Blanchett has great form for the dark side having played the Evil Stepmother in Disney’s 2015 live action Cinderella, and as a whiplashing leather-clad Soviet agent in 2008’s Indiana Jones and the Kingdom of the Crystal Skull.
But as superhero Thor’s older sister and the goddess of death, she’s magnificent.
She appears with a giant wolf and undead warriors to defeats Asgard’s army, destroy Thor’s magic hammer and exiles the God of Thunder and his step-brother, Loki.
Intent on ruling Asgard and enslaving new worlds, she’s easily the most powerful villainess in the Marvel Connected Universe and second only in power to Captain Marvel.
Irma Bunt (Ilse Steppat) – On Her Majesty’s Secret Service (1969)
The James Bond films are bursting with great female henchwomen from Grace Jones’ May Day to Famke Janssen’s Xenia Onatopp who kills her victims by crushing them between her thighs.
However in George Lazenby’s only outing as Britain’s super spy, henchwoman Irma Bunt gets on top and stays there.
She’s pitiless and ruthless as she assists arch-villain Blofeld in plotting global bacteriological warfare, and then when Bond foils their plans, Blunt and Blofeld track down 007 on his honeymoon, kill his bride and leave Bond weeping in the roadside.
As Lazenby says at the films beginning. ‘This never happened to the other fella.’
Alexandra Forrest (Glenn Close) – Fatal Attraction (1987)
Cheating husband Michael Douglas is caught on the sharp end of a dilemma when Alex refuses to allow their affair to end and she becomes obsessed with him.
Kitchen knives are best kept locked away from Alex as she takes his daughter on an unauthorised rollercoaster rides, claims to be pregnant, attempts suicide, pours acid on his car and develops unique recipe for rabbit stew as Alex turns up the heat on her married lover in this rage-filled revenge potboiler.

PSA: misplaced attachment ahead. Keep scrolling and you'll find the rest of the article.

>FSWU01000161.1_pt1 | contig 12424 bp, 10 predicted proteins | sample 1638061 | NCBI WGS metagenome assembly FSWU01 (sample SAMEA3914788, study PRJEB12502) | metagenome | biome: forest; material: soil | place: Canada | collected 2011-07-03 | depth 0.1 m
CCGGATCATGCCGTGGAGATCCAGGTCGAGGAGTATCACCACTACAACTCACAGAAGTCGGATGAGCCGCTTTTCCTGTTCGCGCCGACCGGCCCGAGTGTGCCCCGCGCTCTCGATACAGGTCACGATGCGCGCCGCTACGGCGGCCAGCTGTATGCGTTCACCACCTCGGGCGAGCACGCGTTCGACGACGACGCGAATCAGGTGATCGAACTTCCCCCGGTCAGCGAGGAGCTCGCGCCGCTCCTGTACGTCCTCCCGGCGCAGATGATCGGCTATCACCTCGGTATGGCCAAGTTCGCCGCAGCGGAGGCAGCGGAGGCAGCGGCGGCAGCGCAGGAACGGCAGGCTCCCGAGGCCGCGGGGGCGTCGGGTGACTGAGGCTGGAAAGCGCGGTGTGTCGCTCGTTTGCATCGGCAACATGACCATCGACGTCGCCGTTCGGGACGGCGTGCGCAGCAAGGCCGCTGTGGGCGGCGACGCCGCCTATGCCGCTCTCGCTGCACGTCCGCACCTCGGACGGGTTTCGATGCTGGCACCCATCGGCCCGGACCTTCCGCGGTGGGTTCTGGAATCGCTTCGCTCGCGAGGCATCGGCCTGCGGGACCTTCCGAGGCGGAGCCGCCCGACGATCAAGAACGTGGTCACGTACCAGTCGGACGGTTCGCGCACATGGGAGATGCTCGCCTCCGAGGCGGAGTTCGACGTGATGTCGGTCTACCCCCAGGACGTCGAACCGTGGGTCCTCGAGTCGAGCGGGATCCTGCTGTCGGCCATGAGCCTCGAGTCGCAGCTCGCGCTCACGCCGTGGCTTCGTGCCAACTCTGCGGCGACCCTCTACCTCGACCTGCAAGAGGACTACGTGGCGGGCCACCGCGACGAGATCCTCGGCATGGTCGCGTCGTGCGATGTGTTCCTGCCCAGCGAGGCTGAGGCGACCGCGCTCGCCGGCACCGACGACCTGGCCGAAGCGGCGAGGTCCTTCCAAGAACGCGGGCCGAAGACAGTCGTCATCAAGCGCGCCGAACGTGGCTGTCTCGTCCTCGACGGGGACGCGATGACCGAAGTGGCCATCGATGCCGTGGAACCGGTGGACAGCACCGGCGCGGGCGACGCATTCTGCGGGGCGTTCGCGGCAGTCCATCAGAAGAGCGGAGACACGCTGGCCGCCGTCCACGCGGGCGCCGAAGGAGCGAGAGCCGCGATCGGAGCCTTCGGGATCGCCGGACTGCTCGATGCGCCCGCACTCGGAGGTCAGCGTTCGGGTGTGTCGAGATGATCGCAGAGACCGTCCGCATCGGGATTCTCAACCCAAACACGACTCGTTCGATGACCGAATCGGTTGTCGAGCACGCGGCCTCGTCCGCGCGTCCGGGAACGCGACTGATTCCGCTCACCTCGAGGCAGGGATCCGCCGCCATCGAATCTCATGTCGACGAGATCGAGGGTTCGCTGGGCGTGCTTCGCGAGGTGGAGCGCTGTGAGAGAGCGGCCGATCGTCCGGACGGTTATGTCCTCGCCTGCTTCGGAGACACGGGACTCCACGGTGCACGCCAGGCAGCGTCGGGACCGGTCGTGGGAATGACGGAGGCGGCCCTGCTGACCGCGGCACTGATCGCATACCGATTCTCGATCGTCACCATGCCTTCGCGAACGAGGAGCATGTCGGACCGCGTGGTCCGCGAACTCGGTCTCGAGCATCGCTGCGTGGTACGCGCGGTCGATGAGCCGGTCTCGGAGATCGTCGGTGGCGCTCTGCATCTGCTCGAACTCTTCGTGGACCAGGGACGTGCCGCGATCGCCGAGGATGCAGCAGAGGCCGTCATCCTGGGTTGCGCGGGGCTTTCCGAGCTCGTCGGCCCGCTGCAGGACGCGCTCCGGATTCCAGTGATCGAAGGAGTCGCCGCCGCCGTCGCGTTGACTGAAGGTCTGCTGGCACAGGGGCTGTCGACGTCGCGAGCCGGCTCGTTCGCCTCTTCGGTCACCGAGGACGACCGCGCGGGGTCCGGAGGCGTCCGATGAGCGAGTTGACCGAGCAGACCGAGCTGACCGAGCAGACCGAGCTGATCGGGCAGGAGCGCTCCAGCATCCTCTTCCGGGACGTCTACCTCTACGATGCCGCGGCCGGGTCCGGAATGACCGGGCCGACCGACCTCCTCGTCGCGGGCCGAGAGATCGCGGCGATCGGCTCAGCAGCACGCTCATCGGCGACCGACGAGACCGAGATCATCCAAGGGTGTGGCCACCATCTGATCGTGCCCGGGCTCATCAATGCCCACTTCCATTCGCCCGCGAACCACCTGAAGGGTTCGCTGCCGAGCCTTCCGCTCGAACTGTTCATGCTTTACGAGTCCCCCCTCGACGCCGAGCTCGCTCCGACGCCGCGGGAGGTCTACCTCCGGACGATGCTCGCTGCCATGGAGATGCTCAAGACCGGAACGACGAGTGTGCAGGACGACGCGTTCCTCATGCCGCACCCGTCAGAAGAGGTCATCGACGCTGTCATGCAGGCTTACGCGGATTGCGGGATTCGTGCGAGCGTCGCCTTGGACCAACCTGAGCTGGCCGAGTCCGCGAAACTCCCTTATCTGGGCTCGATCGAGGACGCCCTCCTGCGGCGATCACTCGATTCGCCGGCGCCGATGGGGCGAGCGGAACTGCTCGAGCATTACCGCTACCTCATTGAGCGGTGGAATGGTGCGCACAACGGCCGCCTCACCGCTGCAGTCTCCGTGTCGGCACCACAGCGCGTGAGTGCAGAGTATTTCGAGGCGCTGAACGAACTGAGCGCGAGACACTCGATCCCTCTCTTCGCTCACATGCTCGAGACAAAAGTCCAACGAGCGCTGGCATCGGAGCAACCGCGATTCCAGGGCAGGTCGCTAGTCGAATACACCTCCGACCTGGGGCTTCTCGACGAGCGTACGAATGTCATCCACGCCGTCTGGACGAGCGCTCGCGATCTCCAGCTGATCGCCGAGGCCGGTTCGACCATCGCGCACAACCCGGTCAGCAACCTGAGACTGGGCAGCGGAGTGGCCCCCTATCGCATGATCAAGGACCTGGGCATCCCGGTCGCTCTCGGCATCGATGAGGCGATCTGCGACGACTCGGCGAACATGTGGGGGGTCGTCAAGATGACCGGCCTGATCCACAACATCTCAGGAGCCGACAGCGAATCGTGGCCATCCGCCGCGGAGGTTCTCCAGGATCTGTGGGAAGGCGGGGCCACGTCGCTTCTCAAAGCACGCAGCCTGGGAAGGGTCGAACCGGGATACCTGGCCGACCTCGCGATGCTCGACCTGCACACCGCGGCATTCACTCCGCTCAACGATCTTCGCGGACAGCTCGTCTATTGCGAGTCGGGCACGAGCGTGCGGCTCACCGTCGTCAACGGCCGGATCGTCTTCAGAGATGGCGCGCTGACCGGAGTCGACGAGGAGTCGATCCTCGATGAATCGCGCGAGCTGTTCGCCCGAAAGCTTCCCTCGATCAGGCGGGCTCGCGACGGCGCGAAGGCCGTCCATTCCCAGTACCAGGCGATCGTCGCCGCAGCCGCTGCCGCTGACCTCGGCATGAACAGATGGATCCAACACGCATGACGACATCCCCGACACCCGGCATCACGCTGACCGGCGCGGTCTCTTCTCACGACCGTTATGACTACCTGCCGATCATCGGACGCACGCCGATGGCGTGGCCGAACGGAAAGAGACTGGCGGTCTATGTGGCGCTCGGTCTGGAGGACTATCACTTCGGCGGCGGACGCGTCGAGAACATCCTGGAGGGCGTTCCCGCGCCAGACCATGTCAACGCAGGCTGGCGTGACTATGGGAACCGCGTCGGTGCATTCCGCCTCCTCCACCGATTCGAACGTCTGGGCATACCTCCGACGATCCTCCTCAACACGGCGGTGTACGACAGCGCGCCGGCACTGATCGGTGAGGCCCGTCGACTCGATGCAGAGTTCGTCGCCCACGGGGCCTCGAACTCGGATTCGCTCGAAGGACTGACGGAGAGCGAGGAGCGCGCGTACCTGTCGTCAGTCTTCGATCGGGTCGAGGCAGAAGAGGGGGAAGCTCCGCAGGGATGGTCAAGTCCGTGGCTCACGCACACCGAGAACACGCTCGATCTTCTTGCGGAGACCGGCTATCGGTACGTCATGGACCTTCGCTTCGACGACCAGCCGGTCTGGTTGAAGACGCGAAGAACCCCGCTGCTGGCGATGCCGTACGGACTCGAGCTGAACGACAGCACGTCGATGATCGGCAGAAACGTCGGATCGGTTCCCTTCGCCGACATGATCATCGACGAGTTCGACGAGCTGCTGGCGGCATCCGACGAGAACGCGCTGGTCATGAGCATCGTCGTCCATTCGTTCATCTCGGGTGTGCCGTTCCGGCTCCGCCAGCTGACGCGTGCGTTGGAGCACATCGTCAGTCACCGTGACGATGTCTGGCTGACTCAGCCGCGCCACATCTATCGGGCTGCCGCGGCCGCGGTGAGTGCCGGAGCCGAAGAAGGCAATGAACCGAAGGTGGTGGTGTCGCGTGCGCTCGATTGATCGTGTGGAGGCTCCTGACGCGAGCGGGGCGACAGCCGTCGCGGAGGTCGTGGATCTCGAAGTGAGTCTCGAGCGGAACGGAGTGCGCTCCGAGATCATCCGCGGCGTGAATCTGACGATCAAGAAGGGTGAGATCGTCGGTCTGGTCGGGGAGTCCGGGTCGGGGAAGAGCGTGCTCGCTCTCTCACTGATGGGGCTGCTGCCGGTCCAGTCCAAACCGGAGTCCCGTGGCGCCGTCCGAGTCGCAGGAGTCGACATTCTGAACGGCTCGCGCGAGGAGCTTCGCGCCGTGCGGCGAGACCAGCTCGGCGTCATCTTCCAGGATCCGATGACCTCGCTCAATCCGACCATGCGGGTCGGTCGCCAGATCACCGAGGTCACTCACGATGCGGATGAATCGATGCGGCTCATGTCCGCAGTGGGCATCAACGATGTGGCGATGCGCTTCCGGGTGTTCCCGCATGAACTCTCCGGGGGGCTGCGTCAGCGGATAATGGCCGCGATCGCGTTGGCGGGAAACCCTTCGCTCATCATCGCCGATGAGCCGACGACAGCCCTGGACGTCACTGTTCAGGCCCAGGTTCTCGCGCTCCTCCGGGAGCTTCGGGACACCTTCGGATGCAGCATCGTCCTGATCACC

Chris Hargensen (Nancy Allen) – Carrie (1976)
From the the trio of same-named bullies in Heathers to Rachel McAdams’ ‘queen of the plastics’ in 2004’s Mean Girls, Hollywood high schools are full of perfectly dressed popular girls running the rule over those less rich and skinny than themselves.
However the ultimate teenage bully is Hargensen who makes life high school a hell when she creates a horrific act of public humiliation at the prom and drops gallons of pigs' blood on Sissy Spacek’s head.
Joan Crawford (Faye Dunaway) – Mommy Dearest (1981)
Faye Dunaway gives a barnstorming performance in this outrageous biopic of Hollywood legend Joan Crawford, based on the memoirs of Crawford’s adoptive daughter, Christina.
In a display of transgressive behaviour which proves there’s little more distressing than a parent mistreating their child, Christine endures a regime of public humiliations, punishments, and physical and emotional abuse.
Paramount Studios used the tagline ‘Meet the biggest MOTHER of them all’ to promote the film to box office success.
Phyllis Dietrichson (Barbara Stanwyck) – Double indemnity (1944)
Stanwyck used her sensuous style to turn an ankle bracelet into a sexualised fashion statement as the archetypal femme fatale in this masterful film noir.
She’s an immaculate vision of ruthless cunning as a married and manipulative spouse who seduces Fred MacMurray’s hapless insurance agent into murdering her husband, and plotting to make sure her lover takes the blame.
Stanwyck was deservedly Oscar nominated for her performance which has often been copied and referenced, notably by Kathleen Turner in 1981’s Body Heat, but never bettered.
The Wicked Witch of the West (Margaret Hamilton) – The Wizard Of Oz (1939)
The green-skinned, broomstick-wielding witch and her personal army of flying monkeys has terrified generations of little kids, not least me.
She imprisons Judy Garland’s sweet-natured Dorothy, has her friend the Scarecrow torn apart, and threatens to kill her pet dog, Toto.
And she doesn’t do it because Dorothy accidentally killed her sister, oh no, the witch is doing all this just to get her hands on a pair of ruby slippers.
A great example of how great harm is done for the least of reasons.